That brings me nicely to Claire 2.0. Much like Locke 2.0, this Claire is very different from the Claire we lost track of. Dogen has told us that what's happening to Sayid is the same thing that already happened to Claire; a darkness clearly took her over. But there are traces of the old Claire in there, just as there are traces of the old Locke in his 2.0 version. It seems to be their most passionate traits: Locke's obsession with limitations, and Claire's motherly instinct over Aaron.
I'm with Jin on one thing, though. Little Claire is scary as hell now. She axed that Other, and has apparently been torturing them for years, convinced that they have Aaron at the temple. Presumably he's alive in the alpha-verse off the island, but we don't seem to be going there anymore. Aaron is pretty important to the story, so I have a feeling we're not done with him. Perhaps he is at the temple somehow, or he's who Jacob wanted Hurley to help guide to the island. Jacob's warning to Hurley that something horrible is coming to the temple would seem to indicate Claire and Locke, as Jin has already agreed to take her there.
With Kate heading to the temple, along with Jin, Claire and Locke, it should make for an interesting confrontation. Particularly if Sayid is truly heading down a similar path of darkness. Is there more than one smoke monster? Can it manifest in other people? Had it infected Rousseau, or are the similarities between her and Claire 2.0 just coincidence? I seriously doubt that.
Jack and Hurley's journey to the lighthouse was an interesting one, with a reminiscent return to the caves the castaways used to live in. Remember how simpler things were then? With Hurley bringing up the skeletons again, it does make you wonder who they might belong to. Nikki and Paulo (HAHAHA!).
We now know about as much about the numbers as we may get. They're not completely random; they're representative of their corresponding numbers in the lighthouse. Turn the mirrors to a certain number and you can watch someone. And apparently Jacob sent them there solely so Jack could realize how important he was to whatever is coming up that Jacob insists on still being cryptic about.
Was Jacob serous about wanting Hurley to help bring someone to the island? He seemed to tell him to turn the dial to 108 degrees, all the while knowing that Jack would look at his own number and then smash the mirrors. Considering 108 is the sum of "the numbers," I would have definitely liked to know what showed up when the dial was turned to there; another reason to be frustrated with Jack's stubborn temper. Why destroy the mirrors? It could have been a useful tool for information gathering.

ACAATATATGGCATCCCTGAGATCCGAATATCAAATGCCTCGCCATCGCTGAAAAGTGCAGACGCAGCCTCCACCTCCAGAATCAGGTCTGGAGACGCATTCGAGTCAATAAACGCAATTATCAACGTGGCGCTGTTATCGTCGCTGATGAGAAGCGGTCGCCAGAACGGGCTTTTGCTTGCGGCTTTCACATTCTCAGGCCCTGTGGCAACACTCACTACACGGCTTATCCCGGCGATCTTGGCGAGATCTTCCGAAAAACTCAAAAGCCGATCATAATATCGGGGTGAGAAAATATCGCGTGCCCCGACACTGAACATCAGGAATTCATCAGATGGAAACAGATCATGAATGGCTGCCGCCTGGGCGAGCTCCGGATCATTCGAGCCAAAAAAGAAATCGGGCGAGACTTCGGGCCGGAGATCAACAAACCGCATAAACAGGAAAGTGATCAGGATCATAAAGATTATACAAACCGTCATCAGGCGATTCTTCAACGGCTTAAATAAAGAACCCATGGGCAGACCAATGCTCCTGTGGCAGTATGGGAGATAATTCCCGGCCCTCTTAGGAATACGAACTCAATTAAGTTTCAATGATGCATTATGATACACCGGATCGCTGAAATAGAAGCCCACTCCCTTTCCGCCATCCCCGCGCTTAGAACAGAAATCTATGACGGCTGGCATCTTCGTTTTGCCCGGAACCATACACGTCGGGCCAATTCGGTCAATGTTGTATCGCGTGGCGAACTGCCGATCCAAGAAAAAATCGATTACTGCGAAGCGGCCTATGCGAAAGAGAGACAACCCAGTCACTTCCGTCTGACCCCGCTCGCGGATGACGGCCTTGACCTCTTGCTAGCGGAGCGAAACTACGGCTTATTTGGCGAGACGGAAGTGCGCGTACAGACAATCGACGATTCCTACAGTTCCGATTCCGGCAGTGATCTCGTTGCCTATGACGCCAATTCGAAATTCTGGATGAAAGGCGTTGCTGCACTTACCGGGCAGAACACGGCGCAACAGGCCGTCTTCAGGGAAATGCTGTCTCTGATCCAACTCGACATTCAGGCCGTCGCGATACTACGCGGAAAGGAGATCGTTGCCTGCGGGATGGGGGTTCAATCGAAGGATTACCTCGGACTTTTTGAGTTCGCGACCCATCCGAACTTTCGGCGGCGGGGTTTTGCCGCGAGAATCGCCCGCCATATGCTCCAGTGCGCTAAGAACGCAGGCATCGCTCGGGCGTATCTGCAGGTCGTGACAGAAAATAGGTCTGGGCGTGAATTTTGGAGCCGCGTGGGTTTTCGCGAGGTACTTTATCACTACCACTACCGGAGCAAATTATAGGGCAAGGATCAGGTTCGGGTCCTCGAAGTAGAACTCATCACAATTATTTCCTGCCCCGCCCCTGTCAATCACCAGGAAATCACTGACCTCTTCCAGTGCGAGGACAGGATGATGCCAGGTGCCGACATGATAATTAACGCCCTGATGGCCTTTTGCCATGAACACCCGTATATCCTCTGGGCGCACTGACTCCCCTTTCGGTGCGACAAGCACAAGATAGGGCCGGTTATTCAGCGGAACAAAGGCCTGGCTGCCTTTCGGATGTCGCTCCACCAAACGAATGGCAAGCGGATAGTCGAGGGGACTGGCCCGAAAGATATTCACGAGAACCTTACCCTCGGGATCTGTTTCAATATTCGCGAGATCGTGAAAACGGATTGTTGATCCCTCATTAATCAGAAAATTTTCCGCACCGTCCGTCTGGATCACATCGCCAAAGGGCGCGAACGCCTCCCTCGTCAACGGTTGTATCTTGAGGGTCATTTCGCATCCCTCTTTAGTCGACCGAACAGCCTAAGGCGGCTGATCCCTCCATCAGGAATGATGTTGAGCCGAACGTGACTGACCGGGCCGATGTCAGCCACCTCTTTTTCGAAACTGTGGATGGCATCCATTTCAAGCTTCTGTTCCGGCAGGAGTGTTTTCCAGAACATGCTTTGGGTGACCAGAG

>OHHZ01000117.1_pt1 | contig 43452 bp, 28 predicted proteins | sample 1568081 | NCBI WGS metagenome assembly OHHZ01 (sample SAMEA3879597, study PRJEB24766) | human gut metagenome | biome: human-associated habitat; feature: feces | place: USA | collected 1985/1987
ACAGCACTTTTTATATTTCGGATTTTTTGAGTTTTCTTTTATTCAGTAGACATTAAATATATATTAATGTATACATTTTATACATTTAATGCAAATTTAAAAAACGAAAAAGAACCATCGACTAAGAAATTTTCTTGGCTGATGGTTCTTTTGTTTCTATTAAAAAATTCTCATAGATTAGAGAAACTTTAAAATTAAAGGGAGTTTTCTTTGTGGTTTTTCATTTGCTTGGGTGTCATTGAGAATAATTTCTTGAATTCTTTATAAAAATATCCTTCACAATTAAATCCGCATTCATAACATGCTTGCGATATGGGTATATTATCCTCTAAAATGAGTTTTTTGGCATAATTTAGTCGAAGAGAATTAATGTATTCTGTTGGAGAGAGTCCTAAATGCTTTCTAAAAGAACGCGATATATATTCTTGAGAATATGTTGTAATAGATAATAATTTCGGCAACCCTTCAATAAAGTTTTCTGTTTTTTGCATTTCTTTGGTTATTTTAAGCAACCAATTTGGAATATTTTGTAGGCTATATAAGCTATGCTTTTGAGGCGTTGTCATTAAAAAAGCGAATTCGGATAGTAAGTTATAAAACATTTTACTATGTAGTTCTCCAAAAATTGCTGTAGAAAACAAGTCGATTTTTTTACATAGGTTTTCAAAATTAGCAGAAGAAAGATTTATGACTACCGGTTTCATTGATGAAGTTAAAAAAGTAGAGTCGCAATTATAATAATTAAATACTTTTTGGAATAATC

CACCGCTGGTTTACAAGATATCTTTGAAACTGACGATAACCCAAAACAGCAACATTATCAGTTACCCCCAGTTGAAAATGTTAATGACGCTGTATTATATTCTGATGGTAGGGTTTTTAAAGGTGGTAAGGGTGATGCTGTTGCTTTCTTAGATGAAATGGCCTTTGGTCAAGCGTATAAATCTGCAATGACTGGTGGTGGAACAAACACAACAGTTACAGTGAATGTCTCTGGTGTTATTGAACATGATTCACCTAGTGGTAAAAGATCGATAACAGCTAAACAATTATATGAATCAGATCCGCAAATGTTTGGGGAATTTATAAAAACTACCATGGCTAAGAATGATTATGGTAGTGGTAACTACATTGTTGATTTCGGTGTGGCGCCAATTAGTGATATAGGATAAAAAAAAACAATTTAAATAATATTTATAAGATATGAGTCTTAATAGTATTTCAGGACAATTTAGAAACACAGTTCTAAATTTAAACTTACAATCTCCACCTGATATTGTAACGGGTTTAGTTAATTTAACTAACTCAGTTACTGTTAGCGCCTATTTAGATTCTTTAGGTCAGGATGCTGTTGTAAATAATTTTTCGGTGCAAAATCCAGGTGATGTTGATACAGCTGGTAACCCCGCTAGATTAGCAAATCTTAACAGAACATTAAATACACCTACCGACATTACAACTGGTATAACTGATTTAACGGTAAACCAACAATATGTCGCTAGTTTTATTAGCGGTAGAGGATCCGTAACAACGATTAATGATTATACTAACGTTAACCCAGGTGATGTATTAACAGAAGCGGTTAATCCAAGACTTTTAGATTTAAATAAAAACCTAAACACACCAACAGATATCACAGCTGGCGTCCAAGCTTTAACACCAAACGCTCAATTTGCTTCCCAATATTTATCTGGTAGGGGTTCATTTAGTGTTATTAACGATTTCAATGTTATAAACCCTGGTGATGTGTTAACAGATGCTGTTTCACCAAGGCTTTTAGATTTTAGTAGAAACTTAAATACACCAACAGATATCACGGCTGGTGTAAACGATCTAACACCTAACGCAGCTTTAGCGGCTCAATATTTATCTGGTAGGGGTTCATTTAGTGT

So far, the pattern seems to be a somewhat slow episode, followed by a great one. This was the slower one, so next week should be insane, right?
LOST AND FOUND (REVIEWS AROUND THE NET)
- "It seems that bits of fact and fiction are colliding, that history is fixing itself - that the universe is course correcting, as Eloise Hawking would say, to fix a rupture in the space-time continuum." [MTV]
- "I was unsure about how this timeline would work when it began; now, I don't want it to end." [Mass Live]
- "Even though it was technically a Jack- and Claire-centric episode, Hurley was on fire. From his line about Jacob only appearing at certain times like Obi-Wan Kenobi, to telling off Dogen because he's "a candidate." [Wall Street Journal]
- "The sideways timeline does not represent a "do-over," and it does not represent a "what if." It represents a spectacularly unique way in which people can learn from their mistakes, apply them to a unique situation, and somehow bring that newly acquired knowledge back into their lives in order to be a better (not perfect by any means) self." [Zap2It]
- "I think the other thing impressing me is how the characters are embracing honesty. From the moment we see Jacob telling Hurley to get a pen to write down what he had to do, to the exchange between Jack and the Samurai and then Jack and Sayid, it is refreshing." [Toronto Star]
[Watch clips and full episodes of 'Lost' over at SlashControl.]